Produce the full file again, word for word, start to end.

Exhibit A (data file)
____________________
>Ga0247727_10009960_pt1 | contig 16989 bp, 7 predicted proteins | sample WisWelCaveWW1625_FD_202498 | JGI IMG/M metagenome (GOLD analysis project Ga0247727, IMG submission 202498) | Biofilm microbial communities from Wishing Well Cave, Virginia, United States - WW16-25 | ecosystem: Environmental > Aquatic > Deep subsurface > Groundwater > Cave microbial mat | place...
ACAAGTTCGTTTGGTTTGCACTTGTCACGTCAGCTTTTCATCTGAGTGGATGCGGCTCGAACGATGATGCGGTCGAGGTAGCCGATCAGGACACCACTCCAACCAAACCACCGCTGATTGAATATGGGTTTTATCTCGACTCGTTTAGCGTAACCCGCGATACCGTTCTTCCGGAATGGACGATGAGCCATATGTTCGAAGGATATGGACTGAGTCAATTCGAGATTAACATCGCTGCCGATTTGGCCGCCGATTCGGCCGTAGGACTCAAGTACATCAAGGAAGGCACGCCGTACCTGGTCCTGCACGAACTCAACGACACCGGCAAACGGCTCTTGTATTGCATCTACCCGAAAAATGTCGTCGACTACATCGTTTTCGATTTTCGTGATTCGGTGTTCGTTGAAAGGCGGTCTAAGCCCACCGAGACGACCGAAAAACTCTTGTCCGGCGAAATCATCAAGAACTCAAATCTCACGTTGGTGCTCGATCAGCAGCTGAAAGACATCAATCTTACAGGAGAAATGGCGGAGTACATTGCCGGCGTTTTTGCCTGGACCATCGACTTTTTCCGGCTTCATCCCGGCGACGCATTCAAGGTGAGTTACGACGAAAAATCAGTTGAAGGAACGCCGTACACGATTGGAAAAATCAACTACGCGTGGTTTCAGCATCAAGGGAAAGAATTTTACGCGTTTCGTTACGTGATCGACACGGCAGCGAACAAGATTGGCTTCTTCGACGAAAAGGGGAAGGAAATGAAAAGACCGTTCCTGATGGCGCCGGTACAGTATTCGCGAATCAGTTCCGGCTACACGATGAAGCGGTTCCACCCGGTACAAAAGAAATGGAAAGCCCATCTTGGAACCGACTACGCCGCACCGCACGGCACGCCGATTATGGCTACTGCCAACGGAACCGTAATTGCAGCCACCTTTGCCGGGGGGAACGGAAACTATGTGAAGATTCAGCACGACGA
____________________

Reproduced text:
>Ga0247727_10009960_pt1 | contig 16989 bp, 7 predicted proteins | sample WisWelCaveWW1625_FD_202498 | JGI IMG/M metagenome (GOLD analysis project Ga0247727, IMG submission 202498) | Biofilm microbial communities from Wishing Well Cave, Virginia, United States - WW16-25 | ecosystem: Environmental > Aquatic > Deep subsurface > Groundwater > Cave microbial mat | place...
ACAAGTTCGTTTGGTTTGCACTTGTCACGTCAGCTTTTCATCTGAGTGGATGCGGCTCGAACGATGATGCGGTCGAGGTAGCCGATCAGGACACCACTCCAACCAAACCACCGCTGATTGAATATGGGTTTTATCTCGACTCGTTTAGCGTAACCCGCGATACCGTTCTTCCGGAATGGACGATGAGCCATATGTTCGAAGGATATGGACTGAGTCAATTCGAGATTAACATCGCTGCCGATTTGGCCGCCGATTCGGCCGTAGGACTCAAGTACATCAAGGAAGGCACGCCGTACCTGGTCCTGCACGAACTCAACGACACCGGCAAACGGCTCTTGTATTGCATCTACCCGAAAAATGTCGTCGACTACATCGTTTTCGATTTTCGTGATTCGGTGTTCGTTGAAAGGCGGTCTAAGCCCACCGAGACGACCGAAAAACTCTTGTCCGGCGAAATCATCAAGAACTCAAATCTCACGTTGGTGCTCGATCAGCAGCTGAAAGACATCAATCTTACAGGAGAAATGGCGGAGTACATTGCCGGCGTTTTTGCCTGGACCATCGACTTTTTCCGGCTTCATCCCGGCGACGCATTCAAGGTGAGTTACGACGAAAAATCAGTTGAAGGAACGCCGTACACGATTGGAAAAATCAACTACGCGTGGTTTCAGCATCAAGGGAAAGAATTTTACGCGTTTCGTTACGTGATCGACACGGCAGCGAACAAGATTGGCTTCTTCGACGAAAAGGGGAAGGAAATGAAAAGACCGTTCCTGATGGCGCCGGTACAGTATTCGCGAATCAGTTCCGGCTACACGATGAAGCGGTTCCACCCGGTACAAAAGAAATGGAAAGCCCATCTTGGAACCGACTACGCCGCACCGCACGGCACGCCGATTATGGCTACTGCCAACGGAACCGTAATTGCAGCCACCTTTGCCGGGGGGAACGGAAACTATGTGAAGATTCAGCACGACGA